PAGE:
Recognizing and Addressing Harmful Language

“Oh, didn’t you know?  We don’t say that anymore?” is often followed by embarrassment, shame, guilt, maybe even frustration.  We might find ourselves in this position.  Or maybe we’ve been a part of an uncomfortable verbal exchange regarding race, religion or other personal identities, not wanting to be the “linguistic police,” but also cringing at language that is outdated or hurts.

While knowing what terms to use can be confusing and challenging, being on the receiving end of harmful language is worse.  Recognizing the impact of the words we choose cannot be overlooked.  This isn’t a lesson we learn once and are good to go for life.  Because language is alive and everchanging, terminology comes, goes, and is sometimes reclaimed.  For example, when I was in school the word “queer” was strictly a derogatory term.  As early as the 1990’s (some sources claim even earlier) the word queer was reappropriated as a non-pejorative term by some “in the spirit of gay-pride” (Colombia Journalism Review).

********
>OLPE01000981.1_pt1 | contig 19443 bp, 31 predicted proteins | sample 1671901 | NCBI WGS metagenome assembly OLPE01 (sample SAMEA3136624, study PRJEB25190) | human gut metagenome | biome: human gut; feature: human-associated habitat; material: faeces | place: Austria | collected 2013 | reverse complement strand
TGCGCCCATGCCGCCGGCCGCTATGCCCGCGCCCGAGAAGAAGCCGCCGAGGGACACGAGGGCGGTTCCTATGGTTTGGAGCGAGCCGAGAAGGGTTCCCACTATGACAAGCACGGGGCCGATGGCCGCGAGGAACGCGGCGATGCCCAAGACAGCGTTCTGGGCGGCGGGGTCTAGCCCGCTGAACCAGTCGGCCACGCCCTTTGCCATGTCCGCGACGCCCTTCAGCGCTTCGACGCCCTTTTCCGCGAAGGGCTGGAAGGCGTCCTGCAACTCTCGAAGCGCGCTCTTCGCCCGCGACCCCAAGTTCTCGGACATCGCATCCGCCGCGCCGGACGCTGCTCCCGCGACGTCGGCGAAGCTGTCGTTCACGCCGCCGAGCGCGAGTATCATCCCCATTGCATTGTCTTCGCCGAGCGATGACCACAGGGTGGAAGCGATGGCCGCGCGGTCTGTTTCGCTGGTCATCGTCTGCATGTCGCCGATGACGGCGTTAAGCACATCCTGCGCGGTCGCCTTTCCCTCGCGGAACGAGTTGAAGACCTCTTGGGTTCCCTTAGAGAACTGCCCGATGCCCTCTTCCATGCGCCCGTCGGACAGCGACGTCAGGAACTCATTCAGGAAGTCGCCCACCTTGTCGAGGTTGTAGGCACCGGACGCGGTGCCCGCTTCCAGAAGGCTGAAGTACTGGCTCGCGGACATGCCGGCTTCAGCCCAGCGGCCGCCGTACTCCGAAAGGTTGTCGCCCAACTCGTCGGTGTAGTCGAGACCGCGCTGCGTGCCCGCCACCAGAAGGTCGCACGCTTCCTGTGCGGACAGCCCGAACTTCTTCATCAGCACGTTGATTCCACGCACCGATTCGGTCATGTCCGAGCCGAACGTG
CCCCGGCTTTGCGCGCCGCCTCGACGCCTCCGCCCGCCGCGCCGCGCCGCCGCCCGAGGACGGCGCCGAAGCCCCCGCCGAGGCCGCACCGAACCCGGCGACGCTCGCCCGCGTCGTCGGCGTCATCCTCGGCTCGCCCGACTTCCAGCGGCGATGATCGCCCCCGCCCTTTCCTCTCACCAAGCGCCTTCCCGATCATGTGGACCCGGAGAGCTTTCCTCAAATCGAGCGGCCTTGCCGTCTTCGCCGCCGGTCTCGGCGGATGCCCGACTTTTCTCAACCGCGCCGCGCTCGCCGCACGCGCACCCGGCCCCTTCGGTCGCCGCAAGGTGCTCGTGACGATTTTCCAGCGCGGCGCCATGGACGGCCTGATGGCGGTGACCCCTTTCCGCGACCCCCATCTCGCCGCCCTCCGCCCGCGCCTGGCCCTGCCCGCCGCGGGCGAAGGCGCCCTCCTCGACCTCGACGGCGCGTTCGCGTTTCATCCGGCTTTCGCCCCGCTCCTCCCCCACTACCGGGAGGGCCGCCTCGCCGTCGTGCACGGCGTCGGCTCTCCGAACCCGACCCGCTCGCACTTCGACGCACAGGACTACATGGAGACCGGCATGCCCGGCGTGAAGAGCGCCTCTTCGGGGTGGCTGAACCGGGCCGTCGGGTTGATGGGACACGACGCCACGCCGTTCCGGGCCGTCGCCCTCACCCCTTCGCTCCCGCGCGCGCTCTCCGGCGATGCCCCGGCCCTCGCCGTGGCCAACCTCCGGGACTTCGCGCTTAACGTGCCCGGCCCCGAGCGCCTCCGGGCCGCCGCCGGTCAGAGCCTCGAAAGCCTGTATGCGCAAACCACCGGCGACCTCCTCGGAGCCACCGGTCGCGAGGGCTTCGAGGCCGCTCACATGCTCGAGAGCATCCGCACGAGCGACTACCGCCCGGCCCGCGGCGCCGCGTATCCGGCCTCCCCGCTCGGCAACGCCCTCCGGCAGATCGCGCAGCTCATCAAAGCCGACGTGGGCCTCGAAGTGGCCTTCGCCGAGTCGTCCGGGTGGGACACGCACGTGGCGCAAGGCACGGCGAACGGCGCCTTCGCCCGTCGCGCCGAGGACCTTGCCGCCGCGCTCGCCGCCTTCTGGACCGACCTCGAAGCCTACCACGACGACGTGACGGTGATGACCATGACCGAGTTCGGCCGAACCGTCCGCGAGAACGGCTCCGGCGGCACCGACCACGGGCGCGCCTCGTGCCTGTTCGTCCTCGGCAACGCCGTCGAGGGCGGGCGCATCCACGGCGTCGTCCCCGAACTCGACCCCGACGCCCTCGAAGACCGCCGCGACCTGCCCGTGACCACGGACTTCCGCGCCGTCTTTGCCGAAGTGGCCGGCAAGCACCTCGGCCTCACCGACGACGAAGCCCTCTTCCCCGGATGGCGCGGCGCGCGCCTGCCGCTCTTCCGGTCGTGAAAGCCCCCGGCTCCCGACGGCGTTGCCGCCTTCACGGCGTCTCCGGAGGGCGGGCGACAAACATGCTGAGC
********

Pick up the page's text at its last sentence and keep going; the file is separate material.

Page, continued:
Until very recently I used the phrase “child with autism” and felt confident in my “Person-First Language” choice.  What I neglected to do was ask and listen to those that are Autistic to find out what kind of language was preferred by each individual.  I then came across several resources and examples from Autistic Individuals that do not appreciate the “Person First Language,” even labeling it as “abilist.”  Amy Sequenzia shares in her Olliebean blog, “It would be much more inclusive, and respectful of our voices, to simply say “Autistic.” It is simple and direct. It does not waste words; it is easily understood. More importantly, it is the most accurate description of who we are.”